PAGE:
Sunday, May 20, 2012

Sunshine. A welcome change. Still cold, cold.

The sock progresses nicely. I should get somewhere near the heel soon. I have no idea yet how many rounds I need for the foot, but I’m keeping careful count. Isn't it nice the way the yarn seemed to know I was going toe-up this time? What will it do for the other sock? Remember, Zauberballs don't repeat.

Here are Lizzie's finished Hundertwasser socks:

Kristie, I can’t really help on what to listen to on Radio 4. So much sounds interesting. I love it for news – that’s no use to you. I love waking up with the Today programme, drifting in and out of sleep with the radio telling me every three or four minutes what the time is, so I know without having to look at my watch or think about it. When I get a chance for a daytime nap, I turn it on and it’s always something good (except when it’s cricket) and always puts me to sleep.

I need to know it’s there, calm and varied. American radio is so excitable.

Pop Knitting

I can’t remember now whether it was Amazon or Interweave who sent me the email that persuaded me to buy “Pop Knitting” by Britt-Marie Christofferson, translated from Swedish. I’ve also got her “Swedish Sweaters”. I’ve never knit from that one, but it’s got some very good things.

It might be mildly interesting, if one had nothing else to do for a week, to categorize the knitting library. Books I Have Knit From would be easy, and so would Books I Have No Intention of Ever Knitting From. Reference Books – Bishop Rutt and Barbara Walker and whatever. The rest would be harder – Books I Would Really Like to Knit From could be one category (“Swedish Sweaters” would be in that class); Designer Books – Starmore, Debbie Bliss, whatever – could be another, pretty well entirely un-knit-from except for Kaffe.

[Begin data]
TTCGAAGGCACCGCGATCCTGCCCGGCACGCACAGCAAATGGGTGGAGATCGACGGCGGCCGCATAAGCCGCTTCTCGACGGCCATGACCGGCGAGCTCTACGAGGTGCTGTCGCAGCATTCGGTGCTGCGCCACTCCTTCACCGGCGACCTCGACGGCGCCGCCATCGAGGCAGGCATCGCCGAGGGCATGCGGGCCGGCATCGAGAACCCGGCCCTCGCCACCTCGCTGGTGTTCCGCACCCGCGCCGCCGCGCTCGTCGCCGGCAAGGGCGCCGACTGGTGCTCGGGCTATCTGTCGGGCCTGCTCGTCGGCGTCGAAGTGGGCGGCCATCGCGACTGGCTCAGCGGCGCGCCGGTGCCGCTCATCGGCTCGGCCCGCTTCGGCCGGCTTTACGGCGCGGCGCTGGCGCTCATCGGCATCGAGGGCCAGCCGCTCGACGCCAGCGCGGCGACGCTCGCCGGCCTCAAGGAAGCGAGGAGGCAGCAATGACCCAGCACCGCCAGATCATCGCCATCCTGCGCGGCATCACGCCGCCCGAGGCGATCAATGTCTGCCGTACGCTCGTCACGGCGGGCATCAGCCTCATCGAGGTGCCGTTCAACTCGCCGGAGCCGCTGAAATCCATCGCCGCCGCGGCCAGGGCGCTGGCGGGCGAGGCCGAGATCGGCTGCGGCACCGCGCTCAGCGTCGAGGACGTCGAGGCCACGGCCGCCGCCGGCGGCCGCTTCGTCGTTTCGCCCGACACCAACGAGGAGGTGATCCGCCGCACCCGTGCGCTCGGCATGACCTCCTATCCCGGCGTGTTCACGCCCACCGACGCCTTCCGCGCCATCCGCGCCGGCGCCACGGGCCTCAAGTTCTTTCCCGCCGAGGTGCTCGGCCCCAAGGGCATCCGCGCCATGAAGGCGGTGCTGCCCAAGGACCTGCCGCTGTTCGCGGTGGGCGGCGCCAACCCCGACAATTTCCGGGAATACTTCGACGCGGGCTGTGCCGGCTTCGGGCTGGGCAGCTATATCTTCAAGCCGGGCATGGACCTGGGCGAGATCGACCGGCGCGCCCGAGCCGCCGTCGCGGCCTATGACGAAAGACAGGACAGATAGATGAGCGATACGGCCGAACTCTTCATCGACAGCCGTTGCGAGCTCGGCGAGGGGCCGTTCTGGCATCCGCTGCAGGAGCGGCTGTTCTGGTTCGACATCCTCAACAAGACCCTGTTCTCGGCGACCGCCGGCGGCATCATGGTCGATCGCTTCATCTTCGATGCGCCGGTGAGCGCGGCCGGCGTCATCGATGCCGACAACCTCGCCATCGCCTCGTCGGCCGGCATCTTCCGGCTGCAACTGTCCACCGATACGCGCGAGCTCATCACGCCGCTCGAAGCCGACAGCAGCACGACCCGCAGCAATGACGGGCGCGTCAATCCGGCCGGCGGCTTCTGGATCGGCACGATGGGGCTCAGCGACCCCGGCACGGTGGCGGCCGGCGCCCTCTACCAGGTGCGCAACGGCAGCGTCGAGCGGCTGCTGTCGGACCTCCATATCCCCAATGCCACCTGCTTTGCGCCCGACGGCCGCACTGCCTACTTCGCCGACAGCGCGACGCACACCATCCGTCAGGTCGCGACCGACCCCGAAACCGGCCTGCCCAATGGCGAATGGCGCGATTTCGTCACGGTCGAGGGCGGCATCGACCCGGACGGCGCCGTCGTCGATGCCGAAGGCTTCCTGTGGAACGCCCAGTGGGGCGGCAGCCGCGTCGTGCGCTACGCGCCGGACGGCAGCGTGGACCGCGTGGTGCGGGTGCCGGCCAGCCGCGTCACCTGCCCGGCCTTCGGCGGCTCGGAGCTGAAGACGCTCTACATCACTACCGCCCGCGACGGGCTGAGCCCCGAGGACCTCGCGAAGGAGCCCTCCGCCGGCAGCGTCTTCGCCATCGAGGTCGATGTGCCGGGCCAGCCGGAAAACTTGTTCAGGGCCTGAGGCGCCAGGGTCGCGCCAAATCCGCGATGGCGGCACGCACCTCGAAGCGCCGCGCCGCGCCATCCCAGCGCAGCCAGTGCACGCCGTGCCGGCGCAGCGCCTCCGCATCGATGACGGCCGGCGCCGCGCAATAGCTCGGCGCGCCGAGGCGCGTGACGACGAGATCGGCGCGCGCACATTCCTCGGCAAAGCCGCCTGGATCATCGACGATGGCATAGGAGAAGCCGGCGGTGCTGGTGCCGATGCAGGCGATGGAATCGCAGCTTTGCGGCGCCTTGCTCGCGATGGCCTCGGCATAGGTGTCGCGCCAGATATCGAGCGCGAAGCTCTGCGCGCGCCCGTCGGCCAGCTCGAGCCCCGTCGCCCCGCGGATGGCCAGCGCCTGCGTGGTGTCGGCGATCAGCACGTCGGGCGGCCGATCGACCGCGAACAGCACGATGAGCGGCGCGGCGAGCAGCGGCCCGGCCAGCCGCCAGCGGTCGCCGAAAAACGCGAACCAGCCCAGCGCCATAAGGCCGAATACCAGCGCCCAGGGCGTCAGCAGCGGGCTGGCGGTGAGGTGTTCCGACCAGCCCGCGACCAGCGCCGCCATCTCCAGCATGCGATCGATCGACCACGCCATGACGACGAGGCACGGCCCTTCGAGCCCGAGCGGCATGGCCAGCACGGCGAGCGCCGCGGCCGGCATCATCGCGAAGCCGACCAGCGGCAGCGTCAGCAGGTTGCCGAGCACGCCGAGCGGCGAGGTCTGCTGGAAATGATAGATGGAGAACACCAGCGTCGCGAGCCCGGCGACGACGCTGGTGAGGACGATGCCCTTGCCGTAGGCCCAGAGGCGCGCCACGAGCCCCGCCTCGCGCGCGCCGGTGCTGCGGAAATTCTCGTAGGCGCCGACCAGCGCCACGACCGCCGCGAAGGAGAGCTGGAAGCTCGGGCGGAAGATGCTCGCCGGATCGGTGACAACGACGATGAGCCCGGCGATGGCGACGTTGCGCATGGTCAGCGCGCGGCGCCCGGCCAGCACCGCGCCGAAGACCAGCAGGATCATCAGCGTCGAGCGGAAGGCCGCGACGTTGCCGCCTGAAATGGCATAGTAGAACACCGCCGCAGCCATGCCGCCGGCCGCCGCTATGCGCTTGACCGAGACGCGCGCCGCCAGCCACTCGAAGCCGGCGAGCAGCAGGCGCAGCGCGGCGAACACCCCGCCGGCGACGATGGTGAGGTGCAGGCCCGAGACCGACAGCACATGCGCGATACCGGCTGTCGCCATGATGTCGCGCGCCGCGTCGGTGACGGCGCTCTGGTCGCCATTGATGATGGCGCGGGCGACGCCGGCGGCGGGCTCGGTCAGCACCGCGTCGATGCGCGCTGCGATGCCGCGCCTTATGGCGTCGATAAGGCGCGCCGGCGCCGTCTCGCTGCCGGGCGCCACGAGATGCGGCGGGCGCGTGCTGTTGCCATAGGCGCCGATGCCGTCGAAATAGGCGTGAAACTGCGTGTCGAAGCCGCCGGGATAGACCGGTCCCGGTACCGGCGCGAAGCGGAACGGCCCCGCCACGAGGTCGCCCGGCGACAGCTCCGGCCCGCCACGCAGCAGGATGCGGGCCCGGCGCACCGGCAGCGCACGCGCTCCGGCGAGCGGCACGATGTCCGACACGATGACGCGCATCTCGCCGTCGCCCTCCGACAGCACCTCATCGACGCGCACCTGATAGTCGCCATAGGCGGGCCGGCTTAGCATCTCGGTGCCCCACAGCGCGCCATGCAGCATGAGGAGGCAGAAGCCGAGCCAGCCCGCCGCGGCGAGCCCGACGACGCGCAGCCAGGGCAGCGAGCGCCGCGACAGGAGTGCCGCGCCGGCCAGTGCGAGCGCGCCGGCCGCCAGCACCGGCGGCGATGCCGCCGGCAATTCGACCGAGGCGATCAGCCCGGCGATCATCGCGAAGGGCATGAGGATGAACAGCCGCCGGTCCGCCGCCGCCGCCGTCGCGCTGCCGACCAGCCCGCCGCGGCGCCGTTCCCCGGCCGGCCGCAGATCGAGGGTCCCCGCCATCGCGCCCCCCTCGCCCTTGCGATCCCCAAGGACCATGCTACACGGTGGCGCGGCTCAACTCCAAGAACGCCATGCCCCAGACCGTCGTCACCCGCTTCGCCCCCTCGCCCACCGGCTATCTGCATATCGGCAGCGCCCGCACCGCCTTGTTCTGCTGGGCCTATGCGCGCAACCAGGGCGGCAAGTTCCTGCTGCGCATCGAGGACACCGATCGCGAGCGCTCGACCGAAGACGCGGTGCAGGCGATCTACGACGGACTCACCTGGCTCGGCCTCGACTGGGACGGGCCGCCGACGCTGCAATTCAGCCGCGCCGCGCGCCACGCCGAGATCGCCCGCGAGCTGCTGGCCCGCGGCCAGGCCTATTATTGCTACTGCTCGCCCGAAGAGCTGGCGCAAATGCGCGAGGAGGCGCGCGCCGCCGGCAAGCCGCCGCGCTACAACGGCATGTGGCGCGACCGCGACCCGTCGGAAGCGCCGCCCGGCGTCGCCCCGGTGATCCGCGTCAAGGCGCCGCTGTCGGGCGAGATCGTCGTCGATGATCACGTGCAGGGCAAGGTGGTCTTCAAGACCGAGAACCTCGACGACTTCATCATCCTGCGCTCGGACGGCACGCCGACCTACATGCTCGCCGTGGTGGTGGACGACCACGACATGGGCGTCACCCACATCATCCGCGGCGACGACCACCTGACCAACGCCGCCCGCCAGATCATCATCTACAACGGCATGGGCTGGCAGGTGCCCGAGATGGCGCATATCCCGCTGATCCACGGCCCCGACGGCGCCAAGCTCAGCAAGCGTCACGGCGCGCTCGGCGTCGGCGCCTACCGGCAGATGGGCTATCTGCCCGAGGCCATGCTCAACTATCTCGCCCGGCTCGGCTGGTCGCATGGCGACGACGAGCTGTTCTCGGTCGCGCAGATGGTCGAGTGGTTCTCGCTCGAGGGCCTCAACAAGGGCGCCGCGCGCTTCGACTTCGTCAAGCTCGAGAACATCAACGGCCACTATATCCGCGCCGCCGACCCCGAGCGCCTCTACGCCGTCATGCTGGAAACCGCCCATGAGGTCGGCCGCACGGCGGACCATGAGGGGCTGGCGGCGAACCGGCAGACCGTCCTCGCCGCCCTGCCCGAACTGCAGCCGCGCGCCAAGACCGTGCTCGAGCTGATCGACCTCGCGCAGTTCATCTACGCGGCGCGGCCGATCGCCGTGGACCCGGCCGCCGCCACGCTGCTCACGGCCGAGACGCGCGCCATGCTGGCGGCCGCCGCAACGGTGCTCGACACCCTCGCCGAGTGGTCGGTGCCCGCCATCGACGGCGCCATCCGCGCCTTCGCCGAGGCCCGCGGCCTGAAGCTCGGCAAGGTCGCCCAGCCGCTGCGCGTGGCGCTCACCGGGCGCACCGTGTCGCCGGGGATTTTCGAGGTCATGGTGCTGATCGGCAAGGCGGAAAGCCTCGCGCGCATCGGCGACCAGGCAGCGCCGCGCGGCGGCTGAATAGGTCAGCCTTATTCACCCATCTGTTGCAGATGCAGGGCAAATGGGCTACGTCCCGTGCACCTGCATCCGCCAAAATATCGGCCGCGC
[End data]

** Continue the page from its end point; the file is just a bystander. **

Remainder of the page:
Anyway, “Pop Knitting” is good, full of extremely clever three-dimensional techniques of all sorts – intarsia and appliqué and holes and slipped stitches, to name a few. There is also a section at the back with basic instructions for drawing up a schematic for cardigan or sweater. She recommends making a full-size paper model. She says you can often re-use gift wrap for this purpose. Many of the clever fabric ideas in the book are shown as garments.

It makes me feel old -- I can't pin down quite why. I love Debbie New's "Unexpected Knitting" and often browse there without feeling unusually antique. Pop Knitting is so innovative that I know I'll never get around to it.

But my guess is that the Schoolhouse will stock it soon.


  1. Radio 4. I would be lost without it.

    Kristie, you could try Woman's Hour (Topical 'magazine'), Desert Island Discs (Interviews/Music), Just a Minute (Comedy), The Food Programme, anything with Melvyn Bragg ... I could go on and on here. Just dip in and try something, there's rarely a wrong note :D

  2. I can't get radio 4 here in the us, but I do love trying different podcasts. There are quite a few to appeal to the history geek side of me, I was driving to the barn listening to a discussion of the revolutions of 1848 just the other day...

    I browsed through that Pop book last week at the shop. I do think I'll buy it, if only to enjoy the creativity of the author.

  3. Ah yes, Radio 4! It never ceases to amaze me how they assume their audience will be able to enjoy a range of ideas, whereas television is often pitched at a very low level. That series on objects from Shakespeare's time, for example. Wonderful!